Because we find that the above elements necessary to establish Owens-Illinois' liability under CERCLA § 107(a) have been satisfied, we must necessarily move to a discussion of defenses to liability before we can grant either USA-EPA's or NJDEP's motion for partial summary judgment under CERCLA.
b. Defenses to Liability
Although liability may be established under § 107(a), affirmative defenses may be raised by defendants in a CERCLA action to avoid such liability.
Owens-Illinois, in its answer to the complaint, states several affirmative defenses to liability. See Owens-Illinois Ans. to Second Amend.Compl. USA-EPA, on the other hand, seeks to have all these affirmative defenses stricken. After discussing the standard for striking defenses, we will address each of them in turn.
The standard for striking defenses is governed by Rule 12(f) of the Federal Rules of Civil Procedure.
Rule 12(f) provides, in part: "Upon motion made by a party . . . the court may order stricken from the pleading any insufficient defense." Fed.R.Civ.P. 12(f). "All well-pleaded facts are taken as admitted on a motion to strike but conclusions of law or of fact do not have to be treated in that fashion. Matter outside the pleadings normally is not considered on a Rule 12(f) motion." 5A Wright Miller, Federal Practice and Procedure: Civil 2d (Federal Practice) § 1380, pp. 655-656 (1990).United States v. Kramer, 757 F. Supp. 397, 409 (D.N.J. 1991). Generally, such motions to strike are disfavored, but they are often granted where the insufficiency of the defense is clearly apparent. Id. (citing Wright Miller, supra, § 1381, at 672-78). These motions, when granted, save "time and expense which would otherwise be spent in litigating issues which would not affect the outcome of the case." Marisol, 725 F. Supp. at 836 (citing United States v. Geppert Bros., Inc., 638 F. Supp. 996, 998 (E.D.Pa. 1986)).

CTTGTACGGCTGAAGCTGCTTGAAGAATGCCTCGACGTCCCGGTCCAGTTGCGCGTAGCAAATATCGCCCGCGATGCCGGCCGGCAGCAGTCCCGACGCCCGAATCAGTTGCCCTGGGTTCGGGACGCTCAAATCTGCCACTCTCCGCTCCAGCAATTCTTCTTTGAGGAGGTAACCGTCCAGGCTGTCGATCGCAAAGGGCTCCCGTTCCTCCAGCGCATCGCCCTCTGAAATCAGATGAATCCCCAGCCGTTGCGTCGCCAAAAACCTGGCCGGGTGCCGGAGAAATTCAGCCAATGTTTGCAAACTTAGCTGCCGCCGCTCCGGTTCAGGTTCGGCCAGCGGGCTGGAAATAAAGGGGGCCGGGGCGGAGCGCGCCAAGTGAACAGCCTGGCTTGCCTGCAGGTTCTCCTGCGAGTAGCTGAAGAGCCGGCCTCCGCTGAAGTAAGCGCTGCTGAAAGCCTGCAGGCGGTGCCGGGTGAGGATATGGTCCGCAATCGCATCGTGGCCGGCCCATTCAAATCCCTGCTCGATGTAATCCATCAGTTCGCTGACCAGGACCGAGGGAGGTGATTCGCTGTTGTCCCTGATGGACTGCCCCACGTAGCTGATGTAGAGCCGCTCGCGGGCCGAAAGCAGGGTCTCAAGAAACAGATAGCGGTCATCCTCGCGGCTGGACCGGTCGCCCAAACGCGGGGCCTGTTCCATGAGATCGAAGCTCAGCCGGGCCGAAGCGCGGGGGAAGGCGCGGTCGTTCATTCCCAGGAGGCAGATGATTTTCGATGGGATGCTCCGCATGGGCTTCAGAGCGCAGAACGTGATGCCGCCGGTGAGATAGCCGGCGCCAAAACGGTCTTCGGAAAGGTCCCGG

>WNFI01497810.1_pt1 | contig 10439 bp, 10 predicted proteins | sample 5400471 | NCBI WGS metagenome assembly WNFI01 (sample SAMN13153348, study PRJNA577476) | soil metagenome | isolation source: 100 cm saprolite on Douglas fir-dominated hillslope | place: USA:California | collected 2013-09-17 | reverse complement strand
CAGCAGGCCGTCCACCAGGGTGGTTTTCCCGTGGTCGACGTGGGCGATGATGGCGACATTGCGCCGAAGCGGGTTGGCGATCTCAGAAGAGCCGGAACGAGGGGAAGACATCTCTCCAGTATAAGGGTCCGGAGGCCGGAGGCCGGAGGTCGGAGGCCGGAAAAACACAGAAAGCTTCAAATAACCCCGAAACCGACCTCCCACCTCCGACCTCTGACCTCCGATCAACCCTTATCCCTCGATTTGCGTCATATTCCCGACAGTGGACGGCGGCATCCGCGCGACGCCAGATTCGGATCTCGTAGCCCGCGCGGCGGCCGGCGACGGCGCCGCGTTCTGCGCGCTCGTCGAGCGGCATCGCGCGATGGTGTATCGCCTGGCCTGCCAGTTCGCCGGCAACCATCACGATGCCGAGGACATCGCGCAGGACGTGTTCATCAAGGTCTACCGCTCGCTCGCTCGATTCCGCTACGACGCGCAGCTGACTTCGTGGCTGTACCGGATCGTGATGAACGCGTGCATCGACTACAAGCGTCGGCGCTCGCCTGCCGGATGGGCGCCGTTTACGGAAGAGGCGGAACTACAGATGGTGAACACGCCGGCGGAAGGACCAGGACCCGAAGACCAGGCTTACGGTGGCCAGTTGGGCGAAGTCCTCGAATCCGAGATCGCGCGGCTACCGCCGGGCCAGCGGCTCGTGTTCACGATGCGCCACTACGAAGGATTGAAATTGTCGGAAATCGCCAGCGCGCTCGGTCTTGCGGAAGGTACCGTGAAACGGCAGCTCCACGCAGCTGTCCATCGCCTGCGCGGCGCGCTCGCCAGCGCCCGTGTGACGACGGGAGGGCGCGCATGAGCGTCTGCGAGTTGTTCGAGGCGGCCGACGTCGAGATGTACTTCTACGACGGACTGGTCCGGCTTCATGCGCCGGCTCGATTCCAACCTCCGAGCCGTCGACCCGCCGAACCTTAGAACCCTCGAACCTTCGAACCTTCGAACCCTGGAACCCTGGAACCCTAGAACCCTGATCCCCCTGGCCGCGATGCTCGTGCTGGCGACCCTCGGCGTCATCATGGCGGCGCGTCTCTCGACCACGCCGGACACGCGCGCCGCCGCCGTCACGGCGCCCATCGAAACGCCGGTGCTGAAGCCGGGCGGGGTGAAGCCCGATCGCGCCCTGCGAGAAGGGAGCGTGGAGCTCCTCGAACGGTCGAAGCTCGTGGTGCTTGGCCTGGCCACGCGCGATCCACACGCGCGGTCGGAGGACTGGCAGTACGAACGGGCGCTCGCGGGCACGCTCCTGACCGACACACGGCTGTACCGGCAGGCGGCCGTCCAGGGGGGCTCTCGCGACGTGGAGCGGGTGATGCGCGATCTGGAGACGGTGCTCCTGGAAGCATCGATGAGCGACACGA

With respect to defenses in CERCLA actions, this circuit has made it clear in its jurisprudence that non-§ 107(b) defenses are not available to defeat CERCLA liability. As noted by one court:
"In keeping with this broad liability scheme, the only substantive affirmative defenses under CERCLA are those found in section 107(b). The exclusivity of section 107(b) defenses is explicitly discussed in section 107(a) which provides for liability `[n]otwithstanding any other provision or rule of law, and subject only to the defenses set forth in subsection (b) of this section.' As a result of this unequivocal intent, a strong majority of courts have held that liability under CERCLA section 107(a) is subject only to the limited defenses provided in section 107(b)."Kramer, 757 F. Supp. at 410 (citations omitted) (quoting Kelley v. Thomas Solvent Co., 714 F. Supp. 1439, 1445 (W.D.Mich. 1989)) (emphasis in original). See also id. at 417-37 (striking all non-§ 107(b) defenses).